of $3,400,000OOO.Thls is more circulating
medium per capita than has any other
of the great commercial nations of the
world , with the exception of France.
Any sort of safe currency must have a
limit on its quantityor it will no longer
be safe. Wo cannot go on expanding
indefinitely. So may it not be wise to
tarry awhile at our present level to as
certain whether our "digestion" is equal
to the strain that has been put upon it ?
The bankers of our reserve cities know
the volume of our present currency.
They can estimate its capacity and
should apply the remedy when they are
asked to assist in an undue inflation ol
credits. They know that the north and
the south and the west will at certain
seasons require thg use of some of their
reserve deposits , and they should pre
pare for such legitimate demands , in or-
ulnary times , without the necessity of
any emergency circulation or elastic
issues. They should not regard the
country bankers' excess deposits with
them as fixed capital , to bo left forever
I believe that a largo measure of the
prosperity of this country has como to
it because of its independent banking
system. It is most important to the
welfare of this country that its young
men should have the benefit of the
assistance the independent bank affords
in order that the progress and develop
ment of this great nation shall go on ;
that small beginners be aided and op
portunities for the healthy ambition
and energy of American genius bo en
Asset currency presents some attract
ive ft aturoB , and if it could bo properly
safeguarded it might become , in many
respects , a superior business medium to
our present currency. To perpetuate
the national debt solely to provide a
security for currency issues cannot bo
defended , and , with a limited national
debt or none at all , a now system would
have to be devised to provide adequate
currency supply. To niy mind , however -
over , the theory of asset currency hardly
| comports with our free banking system.
tft privileged would bo extended to nil
lie banks from Maine to California , and
he INHUOH would necessarily have to bo
msod on mioh annotn an the various
tanks might havo. The question In , am
ho general onsets of ail commercial
mtiks of such n nature an would make
hum n proper foundation for national
currency INRUOH ? Would thnro not also
bo great danger from pnsilhlo inflation
of orodlt , and would it not load tm back
again in the direction of "wild oat"
A country bank today , when it finds
tnolf In nnod of iiionoy , may recall
OIIIIH , or , if that bo impossible or in
expedient , it uiny rediscount a portion
of ltn paper with Itn correspondent.
The banks in tbo smaller reserve cities ,
iiulor hko olroumstantoH , follow the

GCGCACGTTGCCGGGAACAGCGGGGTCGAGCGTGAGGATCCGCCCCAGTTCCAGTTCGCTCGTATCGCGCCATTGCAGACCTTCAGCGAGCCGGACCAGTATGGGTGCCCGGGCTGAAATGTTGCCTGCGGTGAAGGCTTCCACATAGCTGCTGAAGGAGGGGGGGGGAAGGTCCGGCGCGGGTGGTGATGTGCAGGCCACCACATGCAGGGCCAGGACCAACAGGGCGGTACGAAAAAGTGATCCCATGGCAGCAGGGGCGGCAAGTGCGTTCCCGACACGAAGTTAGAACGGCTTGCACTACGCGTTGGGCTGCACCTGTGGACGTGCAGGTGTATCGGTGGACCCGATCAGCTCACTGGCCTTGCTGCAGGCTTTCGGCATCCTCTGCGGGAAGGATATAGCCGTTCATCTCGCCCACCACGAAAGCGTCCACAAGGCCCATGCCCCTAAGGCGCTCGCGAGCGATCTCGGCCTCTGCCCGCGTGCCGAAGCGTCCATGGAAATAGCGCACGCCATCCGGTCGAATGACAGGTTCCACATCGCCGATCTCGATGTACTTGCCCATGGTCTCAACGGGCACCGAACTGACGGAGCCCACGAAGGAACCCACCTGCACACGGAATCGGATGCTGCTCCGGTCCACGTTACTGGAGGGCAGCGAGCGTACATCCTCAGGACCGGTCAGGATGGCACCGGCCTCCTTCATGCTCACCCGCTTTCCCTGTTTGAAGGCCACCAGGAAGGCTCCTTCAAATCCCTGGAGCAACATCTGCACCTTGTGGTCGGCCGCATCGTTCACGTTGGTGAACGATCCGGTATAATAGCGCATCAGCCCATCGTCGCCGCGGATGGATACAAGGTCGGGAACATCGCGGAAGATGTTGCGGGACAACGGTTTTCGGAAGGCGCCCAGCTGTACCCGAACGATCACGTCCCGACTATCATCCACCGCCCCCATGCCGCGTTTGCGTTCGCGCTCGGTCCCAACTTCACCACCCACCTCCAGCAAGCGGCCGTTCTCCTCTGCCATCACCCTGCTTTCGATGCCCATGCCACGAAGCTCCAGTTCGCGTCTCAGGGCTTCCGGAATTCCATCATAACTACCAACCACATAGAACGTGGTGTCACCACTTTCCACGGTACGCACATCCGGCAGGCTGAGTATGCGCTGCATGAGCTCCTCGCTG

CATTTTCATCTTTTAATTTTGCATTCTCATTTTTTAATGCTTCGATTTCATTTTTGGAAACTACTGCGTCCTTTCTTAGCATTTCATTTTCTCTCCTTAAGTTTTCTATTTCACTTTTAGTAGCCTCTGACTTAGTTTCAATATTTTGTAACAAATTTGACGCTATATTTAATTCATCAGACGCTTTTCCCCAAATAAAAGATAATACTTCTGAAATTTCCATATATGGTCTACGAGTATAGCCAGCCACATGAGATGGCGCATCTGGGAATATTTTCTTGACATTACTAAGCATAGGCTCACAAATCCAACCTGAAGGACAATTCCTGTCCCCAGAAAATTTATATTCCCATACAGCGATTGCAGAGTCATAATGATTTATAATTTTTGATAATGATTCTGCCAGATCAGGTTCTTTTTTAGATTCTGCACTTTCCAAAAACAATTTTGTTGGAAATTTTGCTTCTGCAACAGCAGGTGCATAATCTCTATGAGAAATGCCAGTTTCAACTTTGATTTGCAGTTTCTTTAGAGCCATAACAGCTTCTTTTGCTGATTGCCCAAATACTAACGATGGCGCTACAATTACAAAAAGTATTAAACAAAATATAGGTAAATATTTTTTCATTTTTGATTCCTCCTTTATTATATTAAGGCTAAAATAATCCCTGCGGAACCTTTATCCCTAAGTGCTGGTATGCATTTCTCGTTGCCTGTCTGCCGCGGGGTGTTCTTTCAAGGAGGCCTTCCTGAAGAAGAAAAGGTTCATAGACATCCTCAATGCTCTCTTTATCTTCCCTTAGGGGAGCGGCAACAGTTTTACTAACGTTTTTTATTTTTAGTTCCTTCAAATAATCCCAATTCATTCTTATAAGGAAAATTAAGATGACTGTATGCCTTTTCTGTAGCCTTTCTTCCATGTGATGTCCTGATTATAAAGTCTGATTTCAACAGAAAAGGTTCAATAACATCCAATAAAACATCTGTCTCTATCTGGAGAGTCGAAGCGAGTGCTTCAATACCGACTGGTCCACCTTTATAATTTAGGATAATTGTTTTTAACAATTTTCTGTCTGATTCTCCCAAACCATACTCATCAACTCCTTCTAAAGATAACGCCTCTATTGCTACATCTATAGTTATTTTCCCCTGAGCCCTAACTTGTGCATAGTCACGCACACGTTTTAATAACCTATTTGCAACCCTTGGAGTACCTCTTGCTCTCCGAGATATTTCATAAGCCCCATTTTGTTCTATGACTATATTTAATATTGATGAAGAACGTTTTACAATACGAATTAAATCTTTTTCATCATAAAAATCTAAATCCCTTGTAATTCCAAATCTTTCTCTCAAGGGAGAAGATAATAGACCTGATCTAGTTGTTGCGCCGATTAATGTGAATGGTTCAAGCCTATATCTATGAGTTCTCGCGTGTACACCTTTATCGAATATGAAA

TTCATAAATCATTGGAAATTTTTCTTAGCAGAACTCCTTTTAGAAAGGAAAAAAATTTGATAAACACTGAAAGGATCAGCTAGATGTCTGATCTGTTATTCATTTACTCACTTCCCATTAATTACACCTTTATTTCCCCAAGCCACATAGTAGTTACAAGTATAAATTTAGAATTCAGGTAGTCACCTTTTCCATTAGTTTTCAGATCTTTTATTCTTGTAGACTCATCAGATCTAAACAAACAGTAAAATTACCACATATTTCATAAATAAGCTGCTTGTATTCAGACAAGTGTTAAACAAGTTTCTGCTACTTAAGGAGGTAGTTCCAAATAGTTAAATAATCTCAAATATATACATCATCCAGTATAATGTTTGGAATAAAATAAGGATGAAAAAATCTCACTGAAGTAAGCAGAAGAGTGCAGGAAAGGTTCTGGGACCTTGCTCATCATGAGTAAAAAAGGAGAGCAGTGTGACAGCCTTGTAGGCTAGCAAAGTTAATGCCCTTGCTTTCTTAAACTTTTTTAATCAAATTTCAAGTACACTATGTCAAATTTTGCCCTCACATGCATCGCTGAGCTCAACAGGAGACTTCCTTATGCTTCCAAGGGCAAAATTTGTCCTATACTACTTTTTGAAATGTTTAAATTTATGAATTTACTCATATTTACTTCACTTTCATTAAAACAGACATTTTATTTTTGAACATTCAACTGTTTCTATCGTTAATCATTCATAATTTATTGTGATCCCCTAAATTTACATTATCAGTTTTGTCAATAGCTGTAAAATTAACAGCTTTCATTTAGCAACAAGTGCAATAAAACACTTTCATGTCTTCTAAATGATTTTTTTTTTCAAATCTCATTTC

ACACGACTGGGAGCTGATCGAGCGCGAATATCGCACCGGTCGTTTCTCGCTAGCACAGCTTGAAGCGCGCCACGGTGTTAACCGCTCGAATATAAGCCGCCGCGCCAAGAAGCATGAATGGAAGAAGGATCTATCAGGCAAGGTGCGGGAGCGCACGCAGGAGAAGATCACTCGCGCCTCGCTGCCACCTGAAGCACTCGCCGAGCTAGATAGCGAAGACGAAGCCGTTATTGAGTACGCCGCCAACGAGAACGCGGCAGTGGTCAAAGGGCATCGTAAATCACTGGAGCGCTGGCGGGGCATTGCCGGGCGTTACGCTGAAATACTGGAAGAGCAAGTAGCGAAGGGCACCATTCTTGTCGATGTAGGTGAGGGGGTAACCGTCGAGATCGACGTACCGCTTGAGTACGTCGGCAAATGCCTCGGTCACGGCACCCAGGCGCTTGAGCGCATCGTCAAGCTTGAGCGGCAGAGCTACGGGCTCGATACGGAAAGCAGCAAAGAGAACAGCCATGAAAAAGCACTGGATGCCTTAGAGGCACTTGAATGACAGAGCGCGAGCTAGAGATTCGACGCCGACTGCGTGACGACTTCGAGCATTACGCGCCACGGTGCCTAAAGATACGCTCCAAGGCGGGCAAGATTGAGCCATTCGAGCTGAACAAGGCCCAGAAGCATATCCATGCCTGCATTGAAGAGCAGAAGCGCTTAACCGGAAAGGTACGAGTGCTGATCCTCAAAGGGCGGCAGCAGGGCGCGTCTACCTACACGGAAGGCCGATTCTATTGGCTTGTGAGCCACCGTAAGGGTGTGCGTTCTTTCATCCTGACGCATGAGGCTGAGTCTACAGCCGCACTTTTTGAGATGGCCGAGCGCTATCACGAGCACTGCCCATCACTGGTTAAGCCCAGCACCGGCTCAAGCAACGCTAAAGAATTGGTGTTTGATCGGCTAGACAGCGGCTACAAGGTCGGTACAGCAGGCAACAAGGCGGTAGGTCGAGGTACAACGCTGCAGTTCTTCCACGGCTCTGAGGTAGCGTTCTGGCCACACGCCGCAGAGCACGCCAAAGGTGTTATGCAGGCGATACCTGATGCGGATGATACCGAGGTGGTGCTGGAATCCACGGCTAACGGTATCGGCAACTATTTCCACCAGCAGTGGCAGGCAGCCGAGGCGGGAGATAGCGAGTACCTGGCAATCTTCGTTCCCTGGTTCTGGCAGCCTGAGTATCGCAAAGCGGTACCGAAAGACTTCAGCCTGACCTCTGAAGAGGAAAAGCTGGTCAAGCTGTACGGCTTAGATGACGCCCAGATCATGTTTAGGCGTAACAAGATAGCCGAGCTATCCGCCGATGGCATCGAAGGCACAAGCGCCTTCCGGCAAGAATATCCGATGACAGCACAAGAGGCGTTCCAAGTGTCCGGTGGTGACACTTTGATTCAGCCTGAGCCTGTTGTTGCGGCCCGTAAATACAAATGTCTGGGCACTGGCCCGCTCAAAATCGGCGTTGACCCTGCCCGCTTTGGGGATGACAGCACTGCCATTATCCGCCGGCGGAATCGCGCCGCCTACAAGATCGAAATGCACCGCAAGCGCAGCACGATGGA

same course and In case of the nniid of
rediscount , do no in Now Voile , the
luknowlodgod financial center of thin
country. In the event of unusual
BtrofM , the Now York banks having
ixtandod the limit of nccomodatlon , if
the demand continues , there must , nil-
lor proront conditions , result enforced
Imtidation and possibly panic.
It is in such an emergency that an
elastic currency , or rather some method
of extraordinary temporary expansion
of credit , would bo the moans of saving
lintroBH and of averting possible ruin.
Would not in such canes the issue of an
imorgonoy circulation by clearing
louse banks bo wise ?
The banks in reserve oition could de
posit bonds and first class securities of
; ho treasury , upon which they might
bo authorized to itmno a supplemental
currency , to bo taxed by the govern
ment and payment guaranteed by the
government. The tax to bo graduated ,
not on the amount issued , but rather ,
in the time the notes remain outstand
ing. Thin tax would tend to mnko
money high , and the high interest
charge would operate to urge liquida
tion nn speedily as possible with mini
The country banker's Inton Ht in cur-
ronuy reform may bo Hummed us an one
of self preservation. Ho should BOO to
it thai the present agitation in not made
the 'pretext for engrafting upon thin
country a banking monopoly ; that the
argument for branch banks bo made on
square issues ; that hu bo not tempted
[ > y the voioo of mammon to embrace
some Impossible asset currency chimera ;
and that the cry of "moro currency for
crop movements" bo not used an n cloak
to cover the demand of stock operators
Ho should insist that the Integrity of
the "fabrlo of orodlt" bo maintained
and , to that end , should frown down all
inflation , whether it bo Inflated shams
of corporations or abnormal real estate
Lot the country banker stand for real
thiugs real reform , real values , real
credit and real money.
MONEY FOR FIRST HURT ,
' u- _ ,
The Accidents on Government Build
ing are Matter of Chanco.
[ From Saturday's Dally. )
The first workman to be injured at
the government building will bo re
lieved by the nso of a purse of money
that lies in the oflico , and which was
contributed by members of the Masonic
fraternity at the corner stone core-
monies. The amount is nearly $50. If
this building goes up with the good for
tune that has characterized other struc
tures erected by Superintendent Wil
liams , there will bo llttlo need of the
sum. Never has a workman boon laid
up for moro than twenty-four hours ,
under his charge , since the superintend
ent has boon in the business.
"It is a good deal a matter of chance , "
said Mr. Fain , in speaking of the acci
dent proposition. "I saw one man fall
forty foot and light in a heap of iron.
It looked like ho was a dead ono for
fair , but throe weeks' time put him
back. Another man fell six foot , off
the same building , and never got up. It
may bo predestination. "
WANTED JOJE JAILED ,
L. Bragden Was Drunk and Asked the
Police to Arrest Him.
[ From Monday's Dally. ]
With a pair of eyes that looked like